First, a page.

As you may have noticed, there are an awful lot of romantic manga series available in the UK. Therefore the addition of another to a crowded genre that already features decent series like Love Hina, Chobits, Kare Kano and Fruits Basket probably won't raise too many eyebrows. However, the fact that Maison Ikkoku comes from the pen of Rumiko Takahashi - the most successful female manga author of all time - should be enough cause to sit up and take notice.
Rumiko Takahashi is famous for a succession of anarchic romantic comedies and the epic fantasy Inu-Yasha, but Maison Ikkoku sees her take on a more straightforward love story.
Yusaku Godai is a a failing college student who has come to the end of his tether. He desperately needs to pass his exams but studying is nearly impossible in the apartment building he lives in - the titular Maison Ikkoku - because of the antics of the other residents. Just when the teasing of alcoholic housewife Mrs Ichinose, brazen waitress Akemi and pervy neighbour Yotsuya have reached the point where Godai is on the verge of leaving for good, a reason for him to stay arrives in the shapely form of new apartment manager Kyoko Otonashi. Godai instantly falls for the stunning Kyoko but wooing her is not going to be easy. Firstly there are the neighbours, who seem to enjoy embarrassing him and making his life difficult, secondly there are his exams, which he needs to pass, thirdly there is a rival for her affections - playboy tennis coach Shun Mitaka - and finally there is the fact that she is a widow. Kyoko's husband passed away shortly after they married and she is not sure of her own feelings, how can Godai compete with a man who is immortalised in death as the perfect husband Kyoko married?
Many romantic comedies follow similar paths, and to start with Maison Ikkoku seems no different. As usual the main character is a failing student who feels that passing is the key that will unlock the heart of the woman he loves, but unusually it quickly veers away from type. The first sign of this is that there is only one love interest, rather than a 'harem' of female admirers like in Love Hina or Tenchi Muyo, but most obvious is the fact that Godai passes his exams about midway through volume 1 of a 15 volume series. This means that the series has to create fresh obstacles and challenges for the characters and also that some more thought may be needed than normal.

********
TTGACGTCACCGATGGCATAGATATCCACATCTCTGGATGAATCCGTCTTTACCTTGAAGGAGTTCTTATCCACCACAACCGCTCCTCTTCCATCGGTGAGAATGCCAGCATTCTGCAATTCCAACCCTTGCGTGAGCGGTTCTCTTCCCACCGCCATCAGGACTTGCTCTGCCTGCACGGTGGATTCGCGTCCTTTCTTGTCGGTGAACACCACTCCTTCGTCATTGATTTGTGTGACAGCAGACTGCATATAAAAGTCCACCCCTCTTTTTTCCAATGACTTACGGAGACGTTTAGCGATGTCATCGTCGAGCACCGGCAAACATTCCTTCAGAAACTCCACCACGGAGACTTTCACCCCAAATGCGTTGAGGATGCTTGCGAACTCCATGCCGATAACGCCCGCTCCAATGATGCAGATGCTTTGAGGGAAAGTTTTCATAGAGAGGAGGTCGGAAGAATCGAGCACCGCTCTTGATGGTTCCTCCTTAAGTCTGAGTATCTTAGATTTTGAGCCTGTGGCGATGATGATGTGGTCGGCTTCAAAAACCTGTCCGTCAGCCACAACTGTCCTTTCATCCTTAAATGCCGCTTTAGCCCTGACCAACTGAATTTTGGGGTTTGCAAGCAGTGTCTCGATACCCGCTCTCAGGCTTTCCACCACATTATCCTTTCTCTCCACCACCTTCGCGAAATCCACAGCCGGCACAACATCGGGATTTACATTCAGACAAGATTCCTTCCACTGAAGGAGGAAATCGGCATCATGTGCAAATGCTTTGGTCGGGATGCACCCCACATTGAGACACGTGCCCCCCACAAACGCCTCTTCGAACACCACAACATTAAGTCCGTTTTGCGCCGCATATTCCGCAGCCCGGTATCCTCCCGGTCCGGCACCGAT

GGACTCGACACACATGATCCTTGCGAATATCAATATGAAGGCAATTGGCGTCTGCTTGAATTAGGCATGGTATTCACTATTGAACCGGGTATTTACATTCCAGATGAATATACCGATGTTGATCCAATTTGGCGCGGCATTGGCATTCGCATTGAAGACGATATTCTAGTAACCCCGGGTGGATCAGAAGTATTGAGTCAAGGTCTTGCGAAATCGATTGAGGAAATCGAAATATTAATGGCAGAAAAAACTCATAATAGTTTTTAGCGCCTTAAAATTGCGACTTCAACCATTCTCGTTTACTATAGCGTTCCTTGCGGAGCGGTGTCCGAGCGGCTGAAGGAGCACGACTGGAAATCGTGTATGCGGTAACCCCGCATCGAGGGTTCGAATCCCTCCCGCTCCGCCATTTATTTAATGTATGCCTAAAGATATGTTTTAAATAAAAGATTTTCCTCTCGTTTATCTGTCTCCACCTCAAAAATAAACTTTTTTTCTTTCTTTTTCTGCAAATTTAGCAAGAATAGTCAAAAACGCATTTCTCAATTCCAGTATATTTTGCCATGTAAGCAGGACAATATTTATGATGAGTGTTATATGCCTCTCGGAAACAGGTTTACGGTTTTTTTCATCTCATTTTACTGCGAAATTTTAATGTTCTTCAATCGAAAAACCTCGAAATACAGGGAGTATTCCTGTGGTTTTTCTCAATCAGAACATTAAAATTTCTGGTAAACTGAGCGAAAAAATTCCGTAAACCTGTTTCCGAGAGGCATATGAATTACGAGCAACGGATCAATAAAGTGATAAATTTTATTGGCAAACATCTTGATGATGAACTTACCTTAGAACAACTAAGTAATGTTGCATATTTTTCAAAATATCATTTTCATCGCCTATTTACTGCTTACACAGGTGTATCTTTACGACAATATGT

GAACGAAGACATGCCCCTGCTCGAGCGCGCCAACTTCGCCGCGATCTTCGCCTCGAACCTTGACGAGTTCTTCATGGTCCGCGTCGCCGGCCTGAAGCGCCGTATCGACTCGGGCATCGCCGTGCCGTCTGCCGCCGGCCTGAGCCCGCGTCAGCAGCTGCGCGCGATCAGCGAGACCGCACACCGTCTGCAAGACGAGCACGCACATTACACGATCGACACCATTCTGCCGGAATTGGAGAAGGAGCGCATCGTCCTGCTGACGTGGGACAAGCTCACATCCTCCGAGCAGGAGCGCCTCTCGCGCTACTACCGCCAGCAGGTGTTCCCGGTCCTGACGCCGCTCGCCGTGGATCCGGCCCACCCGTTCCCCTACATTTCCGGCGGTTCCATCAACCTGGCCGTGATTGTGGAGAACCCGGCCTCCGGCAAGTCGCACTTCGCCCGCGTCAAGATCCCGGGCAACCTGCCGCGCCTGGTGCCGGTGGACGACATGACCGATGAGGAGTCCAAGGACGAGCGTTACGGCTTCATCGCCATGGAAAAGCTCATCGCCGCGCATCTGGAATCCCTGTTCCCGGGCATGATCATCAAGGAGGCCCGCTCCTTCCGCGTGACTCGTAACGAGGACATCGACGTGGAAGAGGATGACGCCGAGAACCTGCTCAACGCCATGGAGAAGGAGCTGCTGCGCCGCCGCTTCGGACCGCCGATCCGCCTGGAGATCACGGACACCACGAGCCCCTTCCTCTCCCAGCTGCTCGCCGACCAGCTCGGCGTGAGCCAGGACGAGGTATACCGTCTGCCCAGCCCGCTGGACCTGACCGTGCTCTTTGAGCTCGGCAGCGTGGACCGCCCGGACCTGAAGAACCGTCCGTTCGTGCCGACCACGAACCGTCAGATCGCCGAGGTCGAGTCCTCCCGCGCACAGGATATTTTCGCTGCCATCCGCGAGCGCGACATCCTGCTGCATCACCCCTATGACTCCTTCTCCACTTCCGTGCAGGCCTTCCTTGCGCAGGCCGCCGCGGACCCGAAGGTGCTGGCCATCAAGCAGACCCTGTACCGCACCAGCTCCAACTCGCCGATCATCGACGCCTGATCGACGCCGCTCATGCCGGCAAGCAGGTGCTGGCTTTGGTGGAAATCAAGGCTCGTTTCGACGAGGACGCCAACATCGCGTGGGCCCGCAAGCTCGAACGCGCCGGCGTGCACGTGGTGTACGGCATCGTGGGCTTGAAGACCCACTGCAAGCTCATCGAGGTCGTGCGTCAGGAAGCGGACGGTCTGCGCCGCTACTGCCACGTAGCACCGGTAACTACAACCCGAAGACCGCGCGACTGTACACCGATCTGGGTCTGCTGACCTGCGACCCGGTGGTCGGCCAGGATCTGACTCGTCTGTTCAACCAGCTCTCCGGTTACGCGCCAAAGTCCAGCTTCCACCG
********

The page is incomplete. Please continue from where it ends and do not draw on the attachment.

Compared to most of the romantic comedy series I have read Maison Ikkoku refreshingly takes a mostly realistic approach to an interesting romance. There are no aliens or demons, no genius inventors or martial arts, just two people with realistic feelings who are trying to find their way through their respective problems. Takahashi is a master of characterisation and all of the characters in Maison Ikkoku vol 1 are superb, particularly Yotsuya and the shameless Akemi, and it's nice to see that Godai and Kyoko are very likeable characters. Unlike many of Takahashi's male leads (such as the arrogant Ranma Saotome from Ranma 1/2 or the lecherous Ataru Moroboshi from Urusei Yatsura) Godai is a nice guy, and someone who strives to better himself for the one he loves. He realises his shortcomings and tries to overcome them, whilst Kyoko struggles with her true feelings and how she thinks a widow should feel and act.
Despite the superb characters and interesting premise this book does fall short of greatness though. For one thing it was created in the 1980's, and it the big chunky jumpers and strange fashions the characters sport do date it quite badly. However, the main problem is that it does seem to be very straightforward and predictable at first, with Kyoko seemingly falling for Godai and a relationship between the two looking like it's just around the corner. Thankfully though Takahashi is a bit too canny for that and throws in a rival for Kyoko's affections in the form of tennis coach Shun Mitaka, which serves to revitalise proceedings just as the story was falling into a rut. Mitaka is everything Godai is not - he's handsome, he's a bit of a ladykiller, he's reliable, he's older and he has a steady job - so it will be interesting to see how Godai will be able to compete with him over the rest of the series. There is still a lot left unsaid about all of the characters' pasts too, leaving plenty of room for further character exploration, and it will be interesting to see how all of them will grow and change as the story progresses.
Maison Ikkoku vol 1 is an enjoyable book, but despite some great characters and some flashes of brilliance in the dialogue and story it doesn't quite manage to elevate itself from good to great. It does have a good streak of humour running through it - mostly coming from the decidedly unladylike Akemi - but it is only near the end of the volume that the foundations of the interesting story it will no doubt become start to build. At the moment it is certainly a fun and easy read which goes against type and raises some interesting questions, but it's not quite an essential purchase. However, there is a lot to like and for £5 you can't really go wrong as I'm sure that there are some great things to come in future volumes.
Not much - a short biography of Rumiko Takahashi and a Gollancz survey, plus a few blank pages.